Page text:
Generally speaking, you are engaging in Jail Solidarity when you are in custody of police or jail guards and are using the Jail Solidarity non-cooperation tactics like those described above (going limp, etc.). Your actions in Jail Solidarity directly affect the police, jail guards, and jail administration.
Though one of the most visible and potentially empowering aspects of Legal Solidarity is physical noncooperation in custody, non-cooperation is not done for its own sake. Always use non-cooperation or acts of resistance to take care of each other.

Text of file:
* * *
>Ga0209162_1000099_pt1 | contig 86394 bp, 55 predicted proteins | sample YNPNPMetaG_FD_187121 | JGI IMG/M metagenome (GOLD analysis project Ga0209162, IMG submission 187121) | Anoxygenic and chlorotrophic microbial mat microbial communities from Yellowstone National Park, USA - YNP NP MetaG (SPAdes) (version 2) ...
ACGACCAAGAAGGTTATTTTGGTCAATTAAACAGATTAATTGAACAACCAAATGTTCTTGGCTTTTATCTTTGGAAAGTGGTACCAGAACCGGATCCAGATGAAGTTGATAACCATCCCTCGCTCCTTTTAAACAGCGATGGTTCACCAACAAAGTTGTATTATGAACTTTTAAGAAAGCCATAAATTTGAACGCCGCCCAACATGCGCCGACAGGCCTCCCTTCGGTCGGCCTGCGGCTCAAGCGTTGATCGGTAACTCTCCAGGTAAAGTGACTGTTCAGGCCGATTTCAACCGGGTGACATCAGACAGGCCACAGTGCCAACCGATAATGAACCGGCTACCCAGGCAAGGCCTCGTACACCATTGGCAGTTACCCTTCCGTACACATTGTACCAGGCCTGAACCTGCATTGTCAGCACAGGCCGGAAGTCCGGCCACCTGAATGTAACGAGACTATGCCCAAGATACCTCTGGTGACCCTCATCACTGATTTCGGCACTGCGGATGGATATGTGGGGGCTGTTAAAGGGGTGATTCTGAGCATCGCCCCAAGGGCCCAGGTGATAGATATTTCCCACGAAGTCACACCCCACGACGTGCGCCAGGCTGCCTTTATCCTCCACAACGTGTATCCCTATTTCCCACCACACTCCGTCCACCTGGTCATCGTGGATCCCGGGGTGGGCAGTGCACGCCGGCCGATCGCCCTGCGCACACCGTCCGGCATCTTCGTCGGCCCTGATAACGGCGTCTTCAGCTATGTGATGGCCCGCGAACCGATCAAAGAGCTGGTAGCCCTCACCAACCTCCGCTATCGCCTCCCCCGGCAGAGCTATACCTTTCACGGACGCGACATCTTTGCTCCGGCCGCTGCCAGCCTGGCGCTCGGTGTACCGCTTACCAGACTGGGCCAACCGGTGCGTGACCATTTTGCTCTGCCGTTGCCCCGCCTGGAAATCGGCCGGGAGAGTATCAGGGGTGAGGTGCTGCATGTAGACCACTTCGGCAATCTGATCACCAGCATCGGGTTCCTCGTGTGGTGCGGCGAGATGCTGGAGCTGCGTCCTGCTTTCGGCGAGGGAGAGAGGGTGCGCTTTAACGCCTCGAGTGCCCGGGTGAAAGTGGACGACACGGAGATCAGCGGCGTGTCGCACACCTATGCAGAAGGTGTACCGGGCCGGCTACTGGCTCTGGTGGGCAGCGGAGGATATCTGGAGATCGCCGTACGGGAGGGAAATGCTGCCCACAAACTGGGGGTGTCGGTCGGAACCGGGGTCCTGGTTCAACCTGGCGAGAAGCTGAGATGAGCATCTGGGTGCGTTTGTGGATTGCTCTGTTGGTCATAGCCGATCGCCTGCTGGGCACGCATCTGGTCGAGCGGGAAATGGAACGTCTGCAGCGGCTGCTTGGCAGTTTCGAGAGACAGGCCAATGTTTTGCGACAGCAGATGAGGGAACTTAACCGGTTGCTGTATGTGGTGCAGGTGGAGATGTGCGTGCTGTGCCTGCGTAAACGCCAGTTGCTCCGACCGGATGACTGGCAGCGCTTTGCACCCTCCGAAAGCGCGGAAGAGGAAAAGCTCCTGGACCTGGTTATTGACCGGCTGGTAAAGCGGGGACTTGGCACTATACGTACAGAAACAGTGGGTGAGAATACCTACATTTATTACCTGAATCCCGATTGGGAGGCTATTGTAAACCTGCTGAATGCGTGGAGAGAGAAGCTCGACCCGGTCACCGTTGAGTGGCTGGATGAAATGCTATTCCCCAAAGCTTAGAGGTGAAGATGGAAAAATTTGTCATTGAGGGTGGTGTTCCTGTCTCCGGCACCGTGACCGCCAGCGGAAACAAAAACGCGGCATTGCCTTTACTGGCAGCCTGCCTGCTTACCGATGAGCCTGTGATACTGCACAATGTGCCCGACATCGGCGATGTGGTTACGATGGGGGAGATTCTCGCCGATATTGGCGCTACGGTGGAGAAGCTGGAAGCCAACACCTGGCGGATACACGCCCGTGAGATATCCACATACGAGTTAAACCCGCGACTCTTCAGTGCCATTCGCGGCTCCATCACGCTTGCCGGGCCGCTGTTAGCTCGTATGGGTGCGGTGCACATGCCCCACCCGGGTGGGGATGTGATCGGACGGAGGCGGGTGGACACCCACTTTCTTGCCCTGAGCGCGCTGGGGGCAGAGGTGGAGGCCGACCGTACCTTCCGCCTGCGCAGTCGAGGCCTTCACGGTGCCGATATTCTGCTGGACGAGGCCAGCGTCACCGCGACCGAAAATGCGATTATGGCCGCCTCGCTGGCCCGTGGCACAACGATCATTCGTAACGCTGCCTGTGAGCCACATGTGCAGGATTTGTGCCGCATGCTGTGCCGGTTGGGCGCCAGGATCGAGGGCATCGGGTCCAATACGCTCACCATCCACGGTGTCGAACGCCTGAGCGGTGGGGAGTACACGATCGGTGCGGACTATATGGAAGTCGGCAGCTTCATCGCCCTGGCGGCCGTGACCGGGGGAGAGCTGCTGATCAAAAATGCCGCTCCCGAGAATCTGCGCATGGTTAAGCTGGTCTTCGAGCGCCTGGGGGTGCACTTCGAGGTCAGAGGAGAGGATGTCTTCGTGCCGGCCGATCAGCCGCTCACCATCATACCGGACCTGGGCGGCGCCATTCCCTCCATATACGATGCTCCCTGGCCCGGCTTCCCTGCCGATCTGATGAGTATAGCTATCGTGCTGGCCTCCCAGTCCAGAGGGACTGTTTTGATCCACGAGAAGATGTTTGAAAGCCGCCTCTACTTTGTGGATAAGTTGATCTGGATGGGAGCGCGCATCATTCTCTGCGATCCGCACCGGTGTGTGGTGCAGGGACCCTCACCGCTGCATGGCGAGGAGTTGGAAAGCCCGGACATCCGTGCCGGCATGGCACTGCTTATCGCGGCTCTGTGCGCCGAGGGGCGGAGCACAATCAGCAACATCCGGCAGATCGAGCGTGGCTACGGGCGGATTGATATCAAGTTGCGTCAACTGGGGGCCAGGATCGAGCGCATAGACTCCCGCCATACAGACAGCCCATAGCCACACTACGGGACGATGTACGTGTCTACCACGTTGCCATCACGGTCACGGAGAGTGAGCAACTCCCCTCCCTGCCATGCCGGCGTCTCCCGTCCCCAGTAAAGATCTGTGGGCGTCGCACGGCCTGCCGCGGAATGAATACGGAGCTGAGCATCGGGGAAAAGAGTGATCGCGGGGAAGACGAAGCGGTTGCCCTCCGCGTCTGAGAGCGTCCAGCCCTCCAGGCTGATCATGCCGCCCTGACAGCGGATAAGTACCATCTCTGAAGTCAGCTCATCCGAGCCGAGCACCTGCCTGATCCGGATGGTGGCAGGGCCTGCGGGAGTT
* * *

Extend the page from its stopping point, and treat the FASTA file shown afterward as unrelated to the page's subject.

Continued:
Brutality at the hands of police and guards has occurred and is dangerous. By using non-cooperation tactics, you risk aggravating police and guards. Activists can really get hurt. In addition, physical noncooperation (e.g. going limp) could result in charges of resisting an officer.
Non-cooperation need not be just physical. One tactic typically associated with Jail Solidarity is withholding your names upon arrest. The police usually won't release people who they can't find again.
Some activist groups that have been in jail and nameless have found that they: stay together; clog the jails; can keep known organisers and legally vulnerable people from being targeted for mistreatment or more severe charges; make the paperwork hard; and appear to the jails, prosecutor and media as one unified group. Keeping a committed group in the jails until demands are met is central to the tactics of Jail Solidarity.